This event featured the Alameda County Mobile Bike Repair, which was set up in the outdoor courtyard space. One of the employees, a BTA graduate, helped about a dozen people fix their bicycles. A participant stated:,
“My bicycle was successfully repaired. The bike mechanic was helpful in explaining the issues with my bike and made repairs as he could. I’ll be sure to tell my friends about the next repair cafe. Thanks!”
One participant, happy with her lamp repair, said,
“I learned something about repair today. I love how well organized it was! Thanks Linda, Lori and others. Mark (the repair expert) was patient, helpful, + kind! I love the repair cafe concept — reducing waste, keeping stuff out of landfills, being more sustainable, building community!
Nearly all the participants said they learned something about repair and would like to participate again, many offered to volunteer with future events. The Cal Zero Waste student interns were so excited by all the successful repairs, many stayed past their shifts to keep working and write the latest repair success tally on the dry-erase board. You can view the event video here.
All together, the three events attracted 204 participants , repairing 203 items. The number of broken Items successfully repaired was 142 (70%), the number of partially repaired items 41 (20%), and 20 items that were not repairable – bringing the tally of successfully and partially repaired items to 90%.
The Environmental impact was that 503 pounds or (.2515 tons) of waste was kept out of landfills, preventing the release of 1.03 metric tons of CO2.
In terms of volunteers, 47 (15 event support, 32 repair experts) attended the February event, 27 (12 event support, 15 repair experts) for the May event, and 54 (19 event support, 35 repair experts) for the November event, bringing the tally to 128 volunteers. The total volunteer hours contributed at all three events was estimated to be 512.
In doing our work, we’ve learned to apply the permaculture principles. For example, we need to stack functions wherever we can. We must get better at addressing the impacts of pollution, climate change and social justice AT THE SAME TIME. The Repair Cafes stacks functions in a holy trifecta – with our hands, hearts and heads.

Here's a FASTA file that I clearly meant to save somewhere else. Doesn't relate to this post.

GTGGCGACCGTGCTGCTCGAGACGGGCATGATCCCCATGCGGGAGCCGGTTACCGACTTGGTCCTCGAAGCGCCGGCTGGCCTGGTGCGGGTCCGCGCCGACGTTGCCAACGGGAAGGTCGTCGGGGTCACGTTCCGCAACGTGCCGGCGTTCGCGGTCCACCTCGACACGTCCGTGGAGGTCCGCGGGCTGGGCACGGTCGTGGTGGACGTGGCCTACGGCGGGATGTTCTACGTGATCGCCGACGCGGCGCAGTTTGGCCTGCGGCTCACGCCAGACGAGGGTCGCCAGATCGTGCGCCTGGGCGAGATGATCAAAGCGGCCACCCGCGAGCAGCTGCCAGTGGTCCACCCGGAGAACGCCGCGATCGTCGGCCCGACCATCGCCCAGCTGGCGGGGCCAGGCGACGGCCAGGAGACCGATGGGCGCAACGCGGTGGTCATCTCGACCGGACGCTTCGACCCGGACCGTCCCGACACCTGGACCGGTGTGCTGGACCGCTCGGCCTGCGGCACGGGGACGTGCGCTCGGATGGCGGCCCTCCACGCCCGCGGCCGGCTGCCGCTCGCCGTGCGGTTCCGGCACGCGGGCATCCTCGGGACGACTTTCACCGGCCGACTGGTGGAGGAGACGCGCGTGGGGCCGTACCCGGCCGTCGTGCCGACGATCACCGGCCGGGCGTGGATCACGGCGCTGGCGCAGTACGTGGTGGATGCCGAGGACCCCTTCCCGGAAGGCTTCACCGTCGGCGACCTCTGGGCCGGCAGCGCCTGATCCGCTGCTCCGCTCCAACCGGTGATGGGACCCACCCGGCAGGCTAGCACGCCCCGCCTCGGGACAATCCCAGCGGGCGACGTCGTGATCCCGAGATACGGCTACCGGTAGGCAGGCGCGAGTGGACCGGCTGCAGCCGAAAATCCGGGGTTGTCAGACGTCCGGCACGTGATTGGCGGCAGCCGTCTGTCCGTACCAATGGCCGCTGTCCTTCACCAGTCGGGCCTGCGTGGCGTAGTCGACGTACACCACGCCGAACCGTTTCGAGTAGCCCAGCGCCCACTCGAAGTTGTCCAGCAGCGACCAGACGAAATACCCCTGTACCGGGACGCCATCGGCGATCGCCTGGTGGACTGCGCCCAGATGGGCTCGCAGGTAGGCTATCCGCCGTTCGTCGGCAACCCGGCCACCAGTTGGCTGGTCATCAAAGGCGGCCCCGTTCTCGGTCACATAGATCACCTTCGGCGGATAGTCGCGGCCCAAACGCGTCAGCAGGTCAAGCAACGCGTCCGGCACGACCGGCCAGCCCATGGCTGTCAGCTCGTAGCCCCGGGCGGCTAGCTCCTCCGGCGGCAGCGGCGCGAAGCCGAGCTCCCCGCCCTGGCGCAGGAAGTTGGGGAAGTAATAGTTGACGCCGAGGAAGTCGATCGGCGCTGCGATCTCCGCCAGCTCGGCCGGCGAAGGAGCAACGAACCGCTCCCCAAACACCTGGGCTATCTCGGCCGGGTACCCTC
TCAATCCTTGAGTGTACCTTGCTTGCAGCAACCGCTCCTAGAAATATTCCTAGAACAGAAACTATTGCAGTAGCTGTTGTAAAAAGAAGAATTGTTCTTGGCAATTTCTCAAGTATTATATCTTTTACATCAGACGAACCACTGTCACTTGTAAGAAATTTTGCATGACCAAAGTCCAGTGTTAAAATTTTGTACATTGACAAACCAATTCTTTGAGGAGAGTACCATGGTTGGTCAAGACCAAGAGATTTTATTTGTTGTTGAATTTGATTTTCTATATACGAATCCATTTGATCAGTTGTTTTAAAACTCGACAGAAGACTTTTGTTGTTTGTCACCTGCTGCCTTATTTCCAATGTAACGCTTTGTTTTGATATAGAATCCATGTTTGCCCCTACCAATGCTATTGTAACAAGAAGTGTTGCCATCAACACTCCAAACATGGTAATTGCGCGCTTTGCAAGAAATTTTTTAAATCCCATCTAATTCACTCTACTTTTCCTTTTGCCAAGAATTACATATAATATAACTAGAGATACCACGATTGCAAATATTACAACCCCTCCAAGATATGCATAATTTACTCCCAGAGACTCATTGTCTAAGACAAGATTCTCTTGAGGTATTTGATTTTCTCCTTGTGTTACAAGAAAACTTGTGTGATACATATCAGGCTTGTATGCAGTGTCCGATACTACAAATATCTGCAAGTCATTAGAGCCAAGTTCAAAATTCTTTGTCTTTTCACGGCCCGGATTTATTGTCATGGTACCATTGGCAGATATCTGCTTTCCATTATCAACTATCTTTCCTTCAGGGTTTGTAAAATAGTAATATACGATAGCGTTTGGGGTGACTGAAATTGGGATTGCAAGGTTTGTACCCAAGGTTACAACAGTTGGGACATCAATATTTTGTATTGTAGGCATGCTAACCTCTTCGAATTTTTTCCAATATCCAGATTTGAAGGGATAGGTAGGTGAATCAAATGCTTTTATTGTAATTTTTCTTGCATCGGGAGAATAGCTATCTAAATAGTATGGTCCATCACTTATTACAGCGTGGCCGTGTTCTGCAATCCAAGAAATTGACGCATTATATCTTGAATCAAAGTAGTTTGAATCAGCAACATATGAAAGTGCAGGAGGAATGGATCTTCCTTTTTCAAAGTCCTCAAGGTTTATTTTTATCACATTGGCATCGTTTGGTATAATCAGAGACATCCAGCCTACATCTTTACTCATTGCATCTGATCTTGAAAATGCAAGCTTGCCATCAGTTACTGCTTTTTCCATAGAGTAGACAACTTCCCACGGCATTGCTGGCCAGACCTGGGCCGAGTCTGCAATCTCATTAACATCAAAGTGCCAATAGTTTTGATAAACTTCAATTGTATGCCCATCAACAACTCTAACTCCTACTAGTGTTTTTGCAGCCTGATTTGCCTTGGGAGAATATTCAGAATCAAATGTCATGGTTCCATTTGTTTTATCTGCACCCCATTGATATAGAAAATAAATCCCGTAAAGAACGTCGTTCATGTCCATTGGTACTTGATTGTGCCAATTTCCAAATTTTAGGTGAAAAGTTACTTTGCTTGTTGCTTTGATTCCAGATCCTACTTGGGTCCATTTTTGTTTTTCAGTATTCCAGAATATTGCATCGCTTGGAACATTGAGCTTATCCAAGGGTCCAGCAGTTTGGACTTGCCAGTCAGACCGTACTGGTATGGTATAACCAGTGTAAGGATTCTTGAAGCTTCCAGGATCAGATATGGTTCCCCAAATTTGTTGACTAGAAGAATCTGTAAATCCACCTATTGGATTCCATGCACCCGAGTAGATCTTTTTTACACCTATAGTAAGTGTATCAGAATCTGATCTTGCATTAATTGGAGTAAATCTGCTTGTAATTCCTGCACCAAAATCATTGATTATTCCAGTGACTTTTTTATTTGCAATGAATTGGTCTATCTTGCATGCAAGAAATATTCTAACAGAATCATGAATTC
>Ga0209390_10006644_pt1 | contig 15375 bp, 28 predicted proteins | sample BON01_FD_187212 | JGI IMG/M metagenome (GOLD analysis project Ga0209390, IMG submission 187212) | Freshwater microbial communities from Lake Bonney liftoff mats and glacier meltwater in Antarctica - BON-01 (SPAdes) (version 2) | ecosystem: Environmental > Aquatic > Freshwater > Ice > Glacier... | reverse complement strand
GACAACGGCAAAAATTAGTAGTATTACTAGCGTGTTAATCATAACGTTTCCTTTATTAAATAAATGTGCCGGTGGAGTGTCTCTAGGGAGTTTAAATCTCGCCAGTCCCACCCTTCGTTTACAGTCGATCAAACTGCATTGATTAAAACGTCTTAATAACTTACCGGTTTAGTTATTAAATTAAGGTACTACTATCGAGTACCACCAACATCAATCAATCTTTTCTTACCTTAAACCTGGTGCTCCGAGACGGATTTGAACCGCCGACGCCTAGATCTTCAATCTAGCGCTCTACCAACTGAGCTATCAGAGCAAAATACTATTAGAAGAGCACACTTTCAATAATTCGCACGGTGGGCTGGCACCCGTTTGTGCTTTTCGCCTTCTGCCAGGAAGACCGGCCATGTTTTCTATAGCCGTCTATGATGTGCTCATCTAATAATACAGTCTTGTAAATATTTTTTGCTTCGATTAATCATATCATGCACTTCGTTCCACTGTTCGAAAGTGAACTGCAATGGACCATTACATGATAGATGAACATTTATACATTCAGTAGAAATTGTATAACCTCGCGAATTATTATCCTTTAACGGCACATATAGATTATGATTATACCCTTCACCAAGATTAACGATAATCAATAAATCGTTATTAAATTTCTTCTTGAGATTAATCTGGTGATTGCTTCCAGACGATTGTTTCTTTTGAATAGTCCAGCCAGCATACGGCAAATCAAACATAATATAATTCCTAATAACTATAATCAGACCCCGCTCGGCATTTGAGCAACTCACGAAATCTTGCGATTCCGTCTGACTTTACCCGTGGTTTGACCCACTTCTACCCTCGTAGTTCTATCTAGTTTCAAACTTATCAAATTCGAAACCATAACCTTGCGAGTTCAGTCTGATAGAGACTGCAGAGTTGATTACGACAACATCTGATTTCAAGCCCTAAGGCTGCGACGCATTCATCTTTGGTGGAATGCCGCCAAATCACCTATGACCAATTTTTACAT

- Repair what’s physically broken (with our hands) – repairing our broken items.
- Repair what’s socially broken (with our hearts) – repairing community-relations across differences, race, age, ethnicity, religion, gender, socio-economic status.
- Repair what’s ethically broken (with our heads) – a move from an extractive and throw-away mentality, with vast economic disparity, towards regenerative and zero waste ethic at its core.
We have so much to repair and need to make up for lost time; only through the collective genius centered in our own communities will we be able to harness the solutions that will sustain us. Our Transition is no less than a concession as well as a celebration that we must join each other in co-creating the unknown, one healing repair at a time. Oprah once said that if we follow a greater purpose, then we could achieve anything. The path towards a just and sustainable transition is anointed with such greater purposes; from better relationships to nature, cooperative economic relationships, healthy soil, food, medicine, better collaborative governance – where the decision-makers are not above us nor the ill-affected below. Rather, we desire to co-create this world together, because we stand for a paradigm shift from Me to Us.
Bonnie Borucki, also co-director of Transition Berkeley, observed,
“I am most inspired by the sense of accomplishment and collaboration that comes from the repair coach and participant relationships. The trust and cooperation that goes into this relationship is a lesson we can apply towards repairing larger issues, such as changing a system that views resources and people as disposable, to a culture that cherishes the gifts the earth and our ancestors have given us.”